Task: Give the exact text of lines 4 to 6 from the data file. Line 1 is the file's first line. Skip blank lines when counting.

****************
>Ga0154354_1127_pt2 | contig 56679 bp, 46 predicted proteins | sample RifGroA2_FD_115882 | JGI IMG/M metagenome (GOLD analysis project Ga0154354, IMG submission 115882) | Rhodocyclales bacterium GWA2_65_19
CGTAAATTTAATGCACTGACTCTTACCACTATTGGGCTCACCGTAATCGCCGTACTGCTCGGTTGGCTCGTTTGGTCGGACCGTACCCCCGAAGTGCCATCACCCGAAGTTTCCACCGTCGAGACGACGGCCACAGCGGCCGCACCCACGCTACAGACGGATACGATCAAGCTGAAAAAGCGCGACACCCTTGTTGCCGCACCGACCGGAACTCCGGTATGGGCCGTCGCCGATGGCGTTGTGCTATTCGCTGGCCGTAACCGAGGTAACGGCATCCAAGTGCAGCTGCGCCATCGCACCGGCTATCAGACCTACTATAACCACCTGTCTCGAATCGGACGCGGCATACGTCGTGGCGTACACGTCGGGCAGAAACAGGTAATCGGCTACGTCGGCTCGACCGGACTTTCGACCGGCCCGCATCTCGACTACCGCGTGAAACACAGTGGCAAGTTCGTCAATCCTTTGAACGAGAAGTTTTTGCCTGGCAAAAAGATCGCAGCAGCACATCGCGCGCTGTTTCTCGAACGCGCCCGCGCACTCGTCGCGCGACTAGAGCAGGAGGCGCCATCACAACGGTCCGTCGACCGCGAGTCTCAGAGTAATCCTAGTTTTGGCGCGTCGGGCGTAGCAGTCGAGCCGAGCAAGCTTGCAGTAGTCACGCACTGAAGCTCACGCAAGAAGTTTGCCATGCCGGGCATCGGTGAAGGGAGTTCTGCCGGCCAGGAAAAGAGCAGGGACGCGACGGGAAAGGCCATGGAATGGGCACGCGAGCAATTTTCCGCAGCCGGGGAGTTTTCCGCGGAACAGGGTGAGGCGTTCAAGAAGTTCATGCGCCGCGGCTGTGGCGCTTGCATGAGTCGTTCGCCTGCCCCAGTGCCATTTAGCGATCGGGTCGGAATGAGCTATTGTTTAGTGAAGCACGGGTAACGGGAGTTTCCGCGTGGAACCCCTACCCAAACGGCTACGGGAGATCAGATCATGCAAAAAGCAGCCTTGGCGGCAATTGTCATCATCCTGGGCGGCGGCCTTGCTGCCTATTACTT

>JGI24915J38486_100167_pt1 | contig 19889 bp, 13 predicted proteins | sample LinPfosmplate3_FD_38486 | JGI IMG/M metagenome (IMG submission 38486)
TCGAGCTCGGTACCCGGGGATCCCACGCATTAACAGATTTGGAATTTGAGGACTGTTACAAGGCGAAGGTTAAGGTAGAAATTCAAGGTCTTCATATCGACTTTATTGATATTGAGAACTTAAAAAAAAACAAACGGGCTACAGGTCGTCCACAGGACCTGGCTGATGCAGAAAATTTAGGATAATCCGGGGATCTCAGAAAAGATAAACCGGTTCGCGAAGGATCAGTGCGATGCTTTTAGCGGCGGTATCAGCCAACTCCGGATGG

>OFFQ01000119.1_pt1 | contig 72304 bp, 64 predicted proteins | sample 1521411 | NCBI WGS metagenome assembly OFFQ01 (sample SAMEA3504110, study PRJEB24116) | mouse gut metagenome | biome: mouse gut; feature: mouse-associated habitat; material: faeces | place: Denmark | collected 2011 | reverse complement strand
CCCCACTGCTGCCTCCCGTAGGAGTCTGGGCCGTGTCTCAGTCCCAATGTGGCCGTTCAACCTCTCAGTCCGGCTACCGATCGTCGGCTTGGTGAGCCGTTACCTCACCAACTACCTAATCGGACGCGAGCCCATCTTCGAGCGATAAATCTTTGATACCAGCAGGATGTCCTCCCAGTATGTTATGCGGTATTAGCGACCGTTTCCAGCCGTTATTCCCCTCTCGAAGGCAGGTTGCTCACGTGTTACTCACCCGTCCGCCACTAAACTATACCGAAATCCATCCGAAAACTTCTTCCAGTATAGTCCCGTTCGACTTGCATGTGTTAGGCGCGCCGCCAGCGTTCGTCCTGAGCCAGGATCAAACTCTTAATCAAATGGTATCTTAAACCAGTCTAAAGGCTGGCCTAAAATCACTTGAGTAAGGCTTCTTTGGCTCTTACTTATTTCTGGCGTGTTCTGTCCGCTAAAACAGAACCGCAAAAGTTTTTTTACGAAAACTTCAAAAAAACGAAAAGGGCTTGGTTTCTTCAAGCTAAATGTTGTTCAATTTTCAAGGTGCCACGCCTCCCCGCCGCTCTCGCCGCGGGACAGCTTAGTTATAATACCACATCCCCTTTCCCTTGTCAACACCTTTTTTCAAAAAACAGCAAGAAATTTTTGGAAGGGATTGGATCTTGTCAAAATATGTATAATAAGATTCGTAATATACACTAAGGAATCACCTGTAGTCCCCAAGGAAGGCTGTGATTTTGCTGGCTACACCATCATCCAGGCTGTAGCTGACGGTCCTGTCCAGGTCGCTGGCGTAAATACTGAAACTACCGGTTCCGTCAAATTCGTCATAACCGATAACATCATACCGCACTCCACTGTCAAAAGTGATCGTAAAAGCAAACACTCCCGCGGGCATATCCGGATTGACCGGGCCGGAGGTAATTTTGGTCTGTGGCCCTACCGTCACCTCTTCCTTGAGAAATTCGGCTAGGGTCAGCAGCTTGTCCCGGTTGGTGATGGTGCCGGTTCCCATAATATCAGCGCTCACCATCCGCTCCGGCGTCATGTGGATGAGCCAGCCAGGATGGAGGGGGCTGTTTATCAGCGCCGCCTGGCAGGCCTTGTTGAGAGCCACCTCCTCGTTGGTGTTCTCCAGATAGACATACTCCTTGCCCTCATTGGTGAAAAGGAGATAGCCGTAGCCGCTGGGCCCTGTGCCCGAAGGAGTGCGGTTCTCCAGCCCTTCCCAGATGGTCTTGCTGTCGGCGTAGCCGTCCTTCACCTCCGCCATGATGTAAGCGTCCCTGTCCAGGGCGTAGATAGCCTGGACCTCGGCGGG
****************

TCGAGCTCGGTACCCGGGGATCCCACGCATTAACAGATTTGGAATTTGAGGACTGTTACAAGGCGAAGGTTAAGGTAGAAATTCAAGGTCTTCATATCGACTTTATTGATATTGAGAACTTAAAAAAAAACAAACGGGCTACAGGTCGTCCACAGGACCTGGCTGATGCAGAAAATTTAGGATAATCCGGGGATCTCAGAAAAGATAAACCGGTTCGCGAAGGATCAGTGCGATGCTTTTAGCGGCGGTATCAGCCAACTCCGGATGG

>OFFQ01000119.1_pt1 | contig 72304 bp, 64 predicted proteins | sample 1521411 | NCBI WGS metagenome assembly OFFQ01 (sample SAMEA3504110, study PRJEB24116) | mouse gut metagenome | biome: mouse gut; feature: mouse-associated habitat; material: faeces | place: Denmark | collected 2011 | reverse complement strand
CCCCACTGCTGCCTCCCGTAGGAGTCTGGGCCGTGTCTCAGTCCCAATGTGGCCGTTCAACCTCTCAGTCCGGCTACCGATCGTCGGCTTGGTGAGCCGTTACCTCACCAACTACCTAATCGGACGCGAGCCCATCTTCGAGCGATAAATCTTTGATACCAGCAGGATGTCCTCCCAGTATGTTATGCGGTATTAGCGACCGTTTCCAGCCGTTATTCCCCTCTCGAAGGCAGGTTGCTCACGTGTTACTCACCCGTCCGCCACTAAACTATACCGAAATCCATCCGAAAACTTCTTCCAGTATAGTCCCGTTCGACTTGCATGTGTTAGGCGCGCCGCCAGCGTTCGTCCTGAGCCAGGATCAAACTCTTAATCAAATGGTATCTTAAACCAGTCTAAAGGCTGGCCTAAAATCACTTGAGTAAGGCTTCTTTGGCTCTTACTTATTTCTGGCGTGTTCTGTCCGCTAAAACAGAACCGCAAAAGTTTTTTTACGAAAACTTCAAAAAAACGAAAAGGGCTTGGTTTCTTCAAGCTAAATGTTGTTCAATTTTCAAGGTGCCACGCCTCCCCGCCGCTCTCGCCGCGGGACAGCTTAGTTATAATACCACATCCCCTTTCCCTTGTCAACACCTTTTTTCAAAAAACAGCAAGAAATTTTTGGAAGGGATTGGATCTTGTCAAAATATGTATAATAAGATTCGTAATATACACTAAGGAATCACCTGTAGTCCCCAAGGAAGGCTGTGATTTTGCTGGCTACACCATCATCCAGGCTGTAGCTGACGGTCCTGTCCAGGTCGCTGGCGTAAATACTGAAACTACCGGTTCCGTCAAATTCGTCATAACCGATAACATCATACCGCACTCCACTGTCAAAAGTGATCGTAAAAGCAAACACTCCCGCGGGCATATCCGGATTGACCGGGCCGGAGGTAATTTTGGTCTGTGGCCCTACCGTCACCTCTTCCTTGAGAAATTCGGCTAGGGTCAGCAGCTTGTCCCGGTTGGTGATGGTGCCGGTTCCCATAATATCAGCGCTCACCATCCGCTCCGGCGTCATGTGGATGAGCCAGCCAGGATGGAGGGGGCTGTTTATCAGCGCCGCCTGGCAGGCCTTGTTGAGAGCCACCTCCTCGTTGGTGTTCTCCAGATAGACATACTCCTTGCCCTCATTGGTGAAAAGGAGATAGCCGTAGCCGCTGGGCCCTGTGCCCGAAGGAGTGCGGTTCTCCAGCCCTTCCCAGATGGTCTTGCTGTCGGCGTAGCCGTCCTTCACCTCCGCCATGATGTAAGCGTCCCTGTCCAGGGCGTAGATAGCCTGGACCTCGGCGGG